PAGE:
Sunday Meeting: January 8th, 2017

Upon further viewing of the rules overnight we discovered that if an opposing team’s robot touches you while your robot is in contact with the rope it is considered a foul and you are given the 50 match points as if you had climbed the rope and touched the pad. This foul is counted regardless of which robot initiates contact and therefore can be strategically used to our advantage during competition.

Small groups from yesterday shared out their diagrams and ideas for mechanisms on the robot. Most groups focused on a mechanism to hold and place gears on the peg. Some groups drew a mechanism that would pull up to the peg with the gear held vertically while other robot designs drove up to the peg and placed the gear on it horizontally and the gear would then flip down onto the peg. However, our team wants to be able to do more than just move gears; some groups sketched robots that would pick up balls from the field and store them until we’re ready to shoot them into the high or low goal. Gear, ball, and rope mechanisms on our robot must take up as little space all possible in order to fit everything into the frame.

Sharing Mechanism Ideas

Inspired by a ‘Robot in 3 Days’ video, a small group of fabricators and mentors created a wench system that may enable our robot to climb! It spins the rope inward and can currently pick last year’s robot up off the ground. Another group of fabricators began to build a return loading station and should be done with that within a few days. This will allow the drive team to practice sliding gears and balls down the chute to the robot.

Building Rope Feeder Prototype
It Works!
Teaching Wood Cutting Skills
Building Loading Station

The rest of the team worked on building 2 cardboard boxes using the dimension limit on how big our robot is allowed to be. By competition, our robot will need to be able to fit in one box or the other. By physically making these boxes the team can have a visual idea of how big or small we need to make things. Smaller groups also used cardboard to display their ideas for mechanisms in a 3-dimensional way.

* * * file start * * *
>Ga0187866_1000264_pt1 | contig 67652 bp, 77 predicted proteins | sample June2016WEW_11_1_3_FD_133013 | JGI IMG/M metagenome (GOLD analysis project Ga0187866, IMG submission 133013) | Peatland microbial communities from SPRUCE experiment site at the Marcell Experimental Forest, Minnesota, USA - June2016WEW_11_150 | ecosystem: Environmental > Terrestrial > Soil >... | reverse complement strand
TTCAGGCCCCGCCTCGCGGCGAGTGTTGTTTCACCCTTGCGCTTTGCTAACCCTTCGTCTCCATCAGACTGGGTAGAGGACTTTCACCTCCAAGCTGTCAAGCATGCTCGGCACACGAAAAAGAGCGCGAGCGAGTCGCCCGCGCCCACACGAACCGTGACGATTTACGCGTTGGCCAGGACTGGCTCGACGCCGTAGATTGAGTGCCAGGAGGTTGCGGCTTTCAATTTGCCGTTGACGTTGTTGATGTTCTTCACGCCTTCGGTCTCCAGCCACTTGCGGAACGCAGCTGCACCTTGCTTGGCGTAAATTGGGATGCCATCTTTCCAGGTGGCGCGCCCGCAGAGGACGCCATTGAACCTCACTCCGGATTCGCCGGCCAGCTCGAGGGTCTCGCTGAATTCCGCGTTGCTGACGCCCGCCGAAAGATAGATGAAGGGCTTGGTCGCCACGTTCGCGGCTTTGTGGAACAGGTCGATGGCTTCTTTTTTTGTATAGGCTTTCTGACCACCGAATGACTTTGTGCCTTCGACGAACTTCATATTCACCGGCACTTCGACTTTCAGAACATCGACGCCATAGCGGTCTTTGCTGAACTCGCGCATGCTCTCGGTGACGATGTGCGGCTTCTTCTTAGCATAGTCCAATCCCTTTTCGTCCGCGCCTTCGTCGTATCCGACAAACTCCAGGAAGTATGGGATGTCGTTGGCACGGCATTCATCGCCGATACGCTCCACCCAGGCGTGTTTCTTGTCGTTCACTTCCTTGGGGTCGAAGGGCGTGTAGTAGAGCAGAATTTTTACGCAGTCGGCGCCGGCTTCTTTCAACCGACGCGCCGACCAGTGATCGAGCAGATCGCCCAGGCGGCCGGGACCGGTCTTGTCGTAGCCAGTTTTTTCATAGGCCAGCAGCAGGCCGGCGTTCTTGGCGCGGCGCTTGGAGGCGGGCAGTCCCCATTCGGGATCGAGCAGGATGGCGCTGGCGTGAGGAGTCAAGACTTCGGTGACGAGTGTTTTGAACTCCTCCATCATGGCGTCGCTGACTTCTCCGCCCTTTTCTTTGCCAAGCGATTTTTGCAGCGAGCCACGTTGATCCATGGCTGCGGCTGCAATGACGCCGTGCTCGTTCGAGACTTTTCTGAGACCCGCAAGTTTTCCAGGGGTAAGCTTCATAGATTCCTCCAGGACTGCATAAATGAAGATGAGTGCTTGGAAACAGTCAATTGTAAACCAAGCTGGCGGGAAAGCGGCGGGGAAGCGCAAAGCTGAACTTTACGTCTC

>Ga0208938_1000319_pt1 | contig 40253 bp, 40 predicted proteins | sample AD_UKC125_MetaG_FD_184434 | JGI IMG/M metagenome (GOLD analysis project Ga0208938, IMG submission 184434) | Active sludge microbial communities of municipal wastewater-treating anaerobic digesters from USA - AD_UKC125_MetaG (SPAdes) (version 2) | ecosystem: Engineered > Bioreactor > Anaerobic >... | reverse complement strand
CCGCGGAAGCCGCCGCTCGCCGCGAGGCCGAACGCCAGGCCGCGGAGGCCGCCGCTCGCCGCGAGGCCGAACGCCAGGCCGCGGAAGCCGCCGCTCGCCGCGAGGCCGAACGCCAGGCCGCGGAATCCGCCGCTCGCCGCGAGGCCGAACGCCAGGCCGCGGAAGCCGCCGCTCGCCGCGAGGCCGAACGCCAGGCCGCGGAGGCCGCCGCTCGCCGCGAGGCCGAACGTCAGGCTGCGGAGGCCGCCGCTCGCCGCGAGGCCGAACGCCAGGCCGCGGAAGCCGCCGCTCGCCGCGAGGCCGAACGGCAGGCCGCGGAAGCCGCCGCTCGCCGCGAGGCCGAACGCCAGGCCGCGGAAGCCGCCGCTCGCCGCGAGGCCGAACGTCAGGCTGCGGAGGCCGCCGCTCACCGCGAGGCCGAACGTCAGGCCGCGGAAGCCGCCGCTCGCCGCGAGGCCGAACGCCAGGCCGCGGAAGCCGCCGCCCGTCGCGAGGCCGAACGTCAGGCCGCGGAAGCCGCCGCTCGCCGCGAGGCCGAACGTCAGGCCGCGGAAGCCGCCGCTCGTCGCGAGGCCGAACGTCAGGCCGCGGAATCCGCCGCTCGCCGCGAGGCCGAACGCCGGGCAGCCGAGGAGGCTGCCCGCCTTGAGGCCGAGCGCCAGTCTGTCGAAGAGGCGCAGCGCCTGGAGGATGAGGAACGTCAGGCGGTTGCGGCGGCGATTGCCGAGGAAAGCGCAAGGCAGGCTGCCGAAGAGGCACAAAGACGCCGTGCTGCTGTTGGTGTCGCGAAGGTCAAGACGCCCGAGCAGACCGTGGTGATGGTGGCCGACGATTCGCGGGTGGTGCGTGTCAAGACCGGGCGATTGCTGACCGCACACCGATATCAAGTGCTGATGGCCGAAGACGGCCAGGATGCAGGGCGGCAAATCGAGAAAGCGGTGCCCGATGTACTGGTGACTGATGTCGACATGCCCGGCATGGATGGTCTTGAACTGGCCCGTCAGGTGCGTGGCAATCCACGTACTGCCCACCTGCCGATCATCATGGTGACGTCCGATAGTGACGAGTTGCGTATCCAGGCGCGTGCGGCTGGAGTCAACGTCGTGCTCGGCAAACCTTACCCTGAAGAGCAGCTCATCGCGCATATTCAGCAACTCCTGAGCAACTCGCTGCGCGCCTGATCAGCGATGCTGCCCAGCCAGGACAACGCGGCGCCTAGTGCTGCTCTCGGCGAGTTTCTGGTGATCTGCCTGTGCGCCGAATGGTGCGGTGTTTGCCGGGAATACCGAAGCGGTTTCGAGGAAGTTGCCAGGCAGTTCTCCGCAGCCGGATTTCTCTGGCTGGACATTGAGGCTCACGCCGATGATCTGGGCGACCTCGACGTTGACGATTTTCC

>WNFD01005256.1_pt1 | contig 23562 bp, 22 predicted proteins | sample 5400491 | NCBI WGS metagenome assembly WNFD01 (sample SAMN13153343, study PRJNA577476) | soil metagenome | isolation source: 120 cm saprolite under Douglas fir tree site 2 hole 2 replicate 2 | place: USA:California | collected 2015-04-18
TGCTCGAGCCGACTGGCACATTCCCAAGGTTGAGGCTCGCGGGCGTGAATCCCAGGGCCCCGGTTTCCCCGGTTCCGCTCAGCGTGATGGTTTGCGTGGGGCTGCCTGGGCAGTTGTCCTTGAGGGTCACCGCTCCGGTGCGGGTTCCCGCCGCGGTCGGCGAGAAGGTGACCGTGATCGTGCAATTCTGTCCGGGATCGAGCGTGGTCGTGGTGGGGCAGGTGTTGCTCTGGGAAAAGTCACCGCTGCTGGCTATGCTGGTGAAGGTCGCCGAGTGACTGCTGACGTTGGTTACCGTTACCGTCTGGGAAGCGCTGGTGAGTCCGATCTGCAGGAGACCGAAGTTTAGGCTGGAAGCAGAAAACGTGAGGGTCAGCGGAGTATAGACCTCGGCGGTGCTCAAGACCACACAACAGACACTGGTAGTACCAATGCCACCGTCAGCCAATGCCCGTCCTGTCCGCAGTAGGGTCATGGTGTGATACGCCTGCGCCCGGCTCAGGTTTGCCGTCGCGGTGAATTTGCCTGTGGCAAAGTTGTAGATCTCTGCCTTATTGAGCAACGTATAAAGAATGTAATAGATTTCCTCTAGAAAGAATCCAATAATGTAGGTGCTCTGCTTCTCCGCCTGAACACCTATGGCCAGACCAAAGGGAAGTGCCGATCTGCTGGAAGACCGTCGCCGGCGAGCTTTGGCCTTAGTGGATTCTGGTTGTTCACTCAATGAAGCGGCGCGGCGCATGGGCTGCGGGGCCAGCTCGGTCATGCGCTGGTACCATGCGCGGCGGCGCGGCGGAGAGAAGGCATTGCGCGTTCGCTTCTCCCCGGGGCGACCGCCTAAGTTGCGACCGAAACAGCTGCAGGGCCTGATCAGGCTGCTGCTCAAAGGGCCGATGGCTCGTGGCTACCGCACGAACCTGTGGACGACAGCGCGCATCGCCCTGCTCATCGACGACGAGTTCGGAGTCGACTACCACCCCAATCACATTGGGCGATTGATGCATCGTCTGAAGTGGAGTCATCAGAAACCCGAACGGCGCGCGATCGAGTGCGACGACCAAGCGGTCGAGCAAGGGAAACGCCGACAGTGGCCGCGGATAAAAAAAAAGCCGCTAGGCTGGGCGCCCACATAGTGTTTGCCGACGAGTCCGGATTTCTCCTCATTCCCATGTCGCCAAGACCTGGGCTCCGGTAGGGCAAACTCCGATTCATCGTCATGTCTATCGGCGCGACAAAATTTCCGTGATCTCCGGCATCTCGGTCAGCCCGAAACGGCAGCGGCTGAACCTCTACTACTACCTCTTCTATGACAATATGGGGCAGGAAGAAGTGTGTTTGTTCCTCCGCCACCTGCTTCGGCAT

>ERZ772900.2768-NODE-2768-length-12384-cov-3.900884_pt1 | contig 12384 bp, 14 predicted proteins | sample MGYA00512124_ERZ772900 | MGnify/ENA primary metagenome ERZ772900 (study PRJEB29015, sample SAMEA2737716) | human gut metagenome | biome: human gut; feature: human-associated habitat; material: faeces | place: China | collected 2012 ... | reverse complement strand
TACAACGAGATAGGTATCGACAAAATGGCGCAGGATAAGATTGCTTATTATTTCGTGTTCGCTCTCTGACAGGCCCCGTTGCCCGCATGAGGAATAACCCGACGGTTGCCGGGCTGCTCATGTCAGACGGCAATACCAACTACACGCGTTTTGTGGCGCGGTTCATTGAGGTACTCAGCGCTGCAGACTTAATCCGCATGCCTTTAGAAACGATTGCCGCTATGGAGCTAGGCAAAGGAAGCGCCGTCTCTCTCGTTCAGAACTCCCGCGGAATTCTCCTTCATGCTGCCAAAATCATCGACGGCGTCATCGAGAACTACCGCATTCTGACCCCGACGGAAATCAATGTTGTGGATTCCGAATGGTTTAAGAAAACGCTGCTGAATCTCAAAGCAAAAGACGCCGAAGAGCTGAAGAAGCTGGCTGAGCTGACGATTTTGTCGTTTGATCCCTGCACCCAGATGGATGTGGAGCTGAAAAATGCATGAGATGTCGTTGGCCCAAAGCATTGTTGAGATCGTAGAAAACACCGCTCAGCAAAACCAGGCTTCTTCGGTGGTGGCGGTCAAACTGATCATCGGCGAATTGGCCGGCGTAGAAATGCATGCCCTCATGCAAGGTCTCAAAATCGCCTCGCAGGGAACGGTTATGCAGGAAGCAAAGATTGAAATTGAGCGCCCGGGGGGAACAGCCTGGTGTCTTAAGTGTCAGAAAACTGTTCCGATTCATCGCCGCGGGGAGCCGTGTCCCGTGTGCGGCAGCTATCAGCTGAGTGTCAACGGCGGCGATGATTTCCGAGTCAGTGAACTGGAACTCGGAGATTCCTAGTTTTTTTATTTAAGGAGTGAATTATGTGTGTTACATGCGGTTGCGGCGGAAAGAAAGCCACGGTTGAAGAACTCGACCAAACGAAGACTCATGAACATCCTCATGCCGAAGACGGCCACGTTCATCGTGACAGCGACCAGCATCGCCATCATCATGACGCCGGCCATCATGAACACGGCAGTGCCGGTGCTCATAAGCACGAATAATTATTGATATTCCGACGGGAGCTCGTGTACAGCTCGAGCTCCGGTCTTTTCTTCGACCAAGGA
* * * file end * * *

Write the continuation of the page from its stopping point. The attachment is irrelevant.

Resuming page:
Building Dimension Box 1
Our Favorite Lonely Robot
Building 3D Representations

This year’s game manual listed some new rules that will make the game even more challenging. We are not allowed to have extensions outside of our robot frame, so we will not be able to make an arm to push the touch pad on the rope. The maximum weight the robot can be now includes the weight of the car battery, so anything else on our robot cannot collectively weigh more than 100lbs. Another challenge this year will be vision. If our team is placed in station 2 for driving we will not be able to see around the airship very much, so our robot will need to have a camera on it and be able to communicate with the drive team with the limited bandwidth we are allotted.

By the end of this week our goal is to have 2 working sleds, which are basic robots without any mechanisms, and 2 working drive stations to go along with them. This way the returning drive team members can teach new members how to drive and hold tryouts later this season.

At the end of the meeting, Ozone alumni came back to Orange High School to answer questions and talk about their experiences at The Ohio State University. They offered insightful advice regarding internships, scholarships and what it’s like to be an engineering major.

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